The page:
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Life at the intersection of health and mental health: Coordination of care

January 15, 2014
by Sue Bergeson
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I see my oncologist tomorrow for the first time. By now I have had two surgeries, nine tests and seen 29 professionals for my breast and uterine cancer. I am still at the beginning of my journey – just seven weeks out from diagnosis. Tomorrow will mark the 30th professional called on to help me with these two illnesses with an unknown number yet to go. 

A few obvious thoughts:

  1. This is exhausting. I have long since lost any sense of modesty. After a while it’s all kind of a blur, anyway. When I go for a test or procedure I have to look at a printed list I carry with me when they ask me my doctors names as I have so many of them (and it’s a relatively uncomplicated disease and diagnosis). Every time I interact with another professional I need to ask questions, to engage, to think. I feel like I have to invest and form a bond to ensure the best outcome for each interaction. I am tired – tired of dealing with strangers, tired of explaining, tired of answering the same questions over and over again. But I really cannot afford to show this because I need the professionals I interact with to be as committed as possible to the procedure they are doing, the forms they are filling out, the work they are doing that will move my case along to the next set of professionals.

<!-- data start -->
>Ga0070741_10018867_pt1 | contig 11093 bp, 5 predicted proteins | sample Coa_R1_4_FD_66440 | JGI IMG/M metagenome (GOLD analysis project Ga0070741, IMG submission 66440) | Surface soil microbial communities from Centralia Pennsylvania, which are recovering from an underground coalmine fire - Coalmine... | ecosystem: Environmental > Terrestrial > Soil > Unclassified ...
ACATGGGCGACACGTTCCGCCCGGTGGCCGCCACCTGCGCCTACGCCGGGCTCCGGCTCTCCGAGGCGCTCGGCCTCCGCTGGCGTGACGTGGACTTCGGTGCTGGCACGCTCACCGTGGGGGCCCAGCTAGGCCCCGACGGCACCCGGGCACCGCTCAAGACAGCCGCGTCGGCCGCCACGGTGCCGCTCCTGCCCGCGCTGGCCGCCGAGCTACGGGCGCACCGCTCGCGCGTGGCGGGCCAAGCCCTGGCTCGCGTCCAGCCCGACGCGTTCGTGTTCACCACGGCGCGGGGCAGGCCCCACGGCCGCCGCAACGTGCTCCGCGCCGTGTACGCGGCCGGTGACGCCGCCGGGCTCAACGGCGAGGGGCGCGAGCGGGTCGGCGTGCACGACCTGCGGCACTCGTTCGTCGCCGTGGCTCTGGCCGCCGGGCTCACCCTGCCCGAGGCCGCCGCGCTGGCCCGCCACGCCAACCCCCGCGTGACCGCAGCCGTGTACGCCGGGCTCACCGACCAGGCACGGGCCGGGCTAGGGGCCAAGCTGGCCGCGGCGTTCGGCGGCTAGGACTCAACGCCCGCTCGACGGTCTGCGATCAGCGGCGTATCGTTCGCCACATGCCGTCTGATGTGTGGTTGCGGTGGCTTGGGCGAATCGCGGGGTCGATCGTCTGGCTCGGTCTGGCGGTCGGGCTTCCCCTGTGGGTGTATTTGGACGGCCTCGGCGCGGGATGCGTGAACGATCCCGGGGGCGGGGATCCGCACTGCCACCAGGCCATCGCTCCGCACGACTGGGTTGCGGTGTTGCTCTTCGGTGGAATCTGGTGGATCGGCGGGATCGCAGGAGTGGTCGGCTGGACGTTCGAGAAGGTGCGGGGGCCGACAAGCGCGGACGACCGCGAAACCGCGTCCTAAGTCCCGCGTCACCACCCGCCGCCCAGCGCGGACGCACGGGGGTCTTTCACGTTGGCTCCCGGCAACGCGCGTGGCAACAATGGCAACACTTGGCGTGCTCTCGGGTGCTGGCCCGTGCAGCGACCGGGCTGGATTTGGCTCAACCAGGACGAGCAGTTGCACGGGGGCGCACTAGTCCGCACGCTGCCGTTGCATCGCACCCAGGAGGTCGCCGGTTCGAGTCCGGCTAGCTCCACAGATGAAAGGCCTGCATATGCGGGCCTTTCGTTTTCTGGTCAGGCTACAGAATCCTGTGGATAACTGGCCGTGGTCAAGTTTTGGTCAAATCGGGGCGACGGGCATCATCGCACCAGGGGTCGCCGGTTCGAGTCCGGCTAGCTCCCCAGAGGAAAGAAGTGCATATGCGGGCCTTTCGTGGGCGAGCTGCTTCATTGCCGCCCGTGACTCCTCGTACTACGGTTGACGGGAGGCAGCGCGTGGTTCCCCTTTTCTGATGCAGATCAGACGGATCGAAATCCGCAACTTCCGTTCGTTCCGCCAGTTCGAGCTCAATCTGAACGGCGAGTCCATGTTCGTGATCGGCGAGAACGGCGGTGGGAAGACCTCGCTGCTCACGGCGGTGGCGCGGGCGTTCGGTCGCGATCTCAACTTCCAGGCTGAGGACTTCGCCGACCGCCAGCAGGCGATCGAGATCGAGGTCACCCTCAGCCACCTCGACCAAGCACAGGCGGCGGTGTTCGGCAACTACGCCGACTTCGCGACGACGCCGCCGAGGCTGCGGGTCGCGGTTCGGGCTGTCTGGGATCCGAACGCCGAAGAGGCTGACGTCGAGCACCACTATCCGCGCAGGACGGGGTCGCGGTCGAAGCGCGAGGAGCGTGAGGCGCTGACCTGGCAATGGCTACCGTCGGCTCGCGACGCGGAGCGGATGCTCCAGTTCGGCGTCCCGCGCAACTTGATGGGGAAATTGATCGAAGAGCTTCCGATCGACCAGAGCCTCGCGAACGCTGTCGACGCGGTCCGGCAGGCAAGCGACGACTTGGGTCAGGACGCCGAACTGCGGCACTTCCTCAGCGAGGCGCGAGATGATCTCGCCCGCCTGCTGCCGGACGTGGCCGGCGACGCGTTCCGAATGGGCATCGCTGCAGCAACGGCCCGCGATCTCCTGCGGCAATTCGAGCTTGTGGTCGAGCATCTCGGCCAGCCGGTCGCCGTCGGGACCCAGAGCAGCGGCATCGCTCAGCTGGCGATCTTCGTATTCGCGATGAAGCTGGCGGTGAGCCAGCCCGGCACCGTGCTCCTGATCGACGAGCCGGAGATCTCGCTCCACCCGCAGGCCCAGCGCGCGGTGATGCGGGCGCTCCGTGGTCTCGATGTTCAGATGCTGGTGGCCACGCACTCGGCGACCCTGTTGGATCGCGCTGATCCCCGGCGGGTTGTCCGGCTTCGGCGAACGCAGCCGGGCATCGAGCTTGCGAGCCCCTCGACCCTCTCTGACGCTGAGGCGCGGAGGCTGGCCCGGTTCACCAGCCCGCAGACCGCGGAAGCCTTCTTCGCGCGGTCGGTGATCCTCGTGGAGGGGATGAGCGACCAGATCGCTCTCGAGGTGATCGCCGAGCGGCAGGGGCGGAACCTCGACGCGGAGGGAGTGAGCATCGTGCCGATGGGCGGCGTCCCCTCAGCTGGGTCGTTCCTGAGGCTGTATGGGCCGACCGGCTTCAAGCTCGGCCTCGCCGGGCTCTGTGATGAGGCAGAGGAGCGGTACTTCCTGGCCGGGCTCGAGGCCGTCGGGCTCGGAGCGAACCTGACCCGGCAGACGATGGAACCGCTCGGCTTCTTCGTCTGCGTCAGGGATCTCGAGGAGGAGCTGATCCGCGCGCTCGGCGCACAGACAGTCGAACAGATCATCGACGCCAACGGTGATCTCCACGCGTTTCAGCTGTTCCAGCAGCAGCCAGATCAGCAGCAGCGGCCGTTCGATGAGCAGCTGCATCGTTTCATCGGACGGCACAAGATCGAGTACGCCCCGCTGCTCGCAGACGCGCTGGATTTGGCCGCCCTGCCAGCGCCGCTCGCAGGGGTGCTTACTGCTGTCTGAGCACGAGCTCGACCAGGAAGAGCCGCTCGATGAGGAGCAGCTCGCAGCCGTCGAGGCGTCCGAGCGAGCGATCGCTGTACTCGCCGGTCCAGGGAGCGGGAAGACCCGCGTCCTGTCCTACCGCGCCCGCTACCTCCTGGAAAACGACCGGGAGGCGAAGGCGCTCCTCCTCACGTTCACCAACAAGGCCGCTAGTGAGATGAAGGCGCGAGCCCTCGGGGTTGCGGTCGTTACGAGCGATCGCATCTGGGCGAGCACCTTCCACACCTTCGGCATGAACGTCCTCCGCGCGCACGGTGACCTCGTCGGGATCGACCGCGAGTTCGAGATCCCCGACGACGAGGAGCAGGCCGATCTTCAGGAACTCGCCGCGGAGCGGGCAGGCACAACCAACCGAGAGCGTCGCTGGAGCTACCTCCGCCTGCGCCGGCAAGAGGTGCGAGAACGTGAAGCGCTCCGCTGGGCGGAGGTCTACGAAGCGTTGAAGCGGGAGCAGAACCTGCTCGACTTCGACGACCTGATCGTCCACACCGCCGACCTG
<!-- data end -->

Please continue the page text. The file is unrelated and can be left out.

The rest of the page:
1. This is depressing. So every time something happens with me, my records are shipped back and forth between surgeons and radiologists and cancer specialists and goodness knows who. There are just two people on my healthcare team who know nothing about what is going on with me, who have no access to my physical healthcare records: my psychiatrist and my psychologist/therapist.

We have long known about the co-morbidity of cancer and depression. For example an article published in 1996 states, “Studies show that half of all CPs (cancer patients) have a psychiatric disorder, usually an adjustment disorder with depression. Effective psychotherapeutic treatment for depression has been found to affect the course of cancer. Psychotherapy for medically ill CPs has reduced anxiety and depression, and often pain. In 3 randomized studies reported previously by D. Spiegel et al (1989), psychotherapy resulted in longer survival time for patients with breast cancer (18 mo), lymphoma, and malignant melanoma compared to controls. The treatment of depression in CPs may be considered a part of medical as well as psychiatric treatment.”(PsycINFO Database Record (c) 2012 APA, all rights reserved) Cancer and depression. Spiegel, David; The British Journal of Psychiatry, Vol 168(Suppl 30), Jul 1996, 109-116.

The importance of psychiatric treatment for people with cancer is fairly well known yet as far as I can tell, no one ever has even thought to ask me/my family if I 1) feel depressed or 2) have a psychiatrist or therapist who should be involved in my care. Ironically, my psychiatrist’s office is located less than 500 feet from the front door of the hospital where I went for both surgeries.



Sue Bergeson

Serves as the Vice President of Consumer and Family Affairs for a large managed care company


Sue Bergeson is a behavioral health consumer and a family member of behavioral health consumers...

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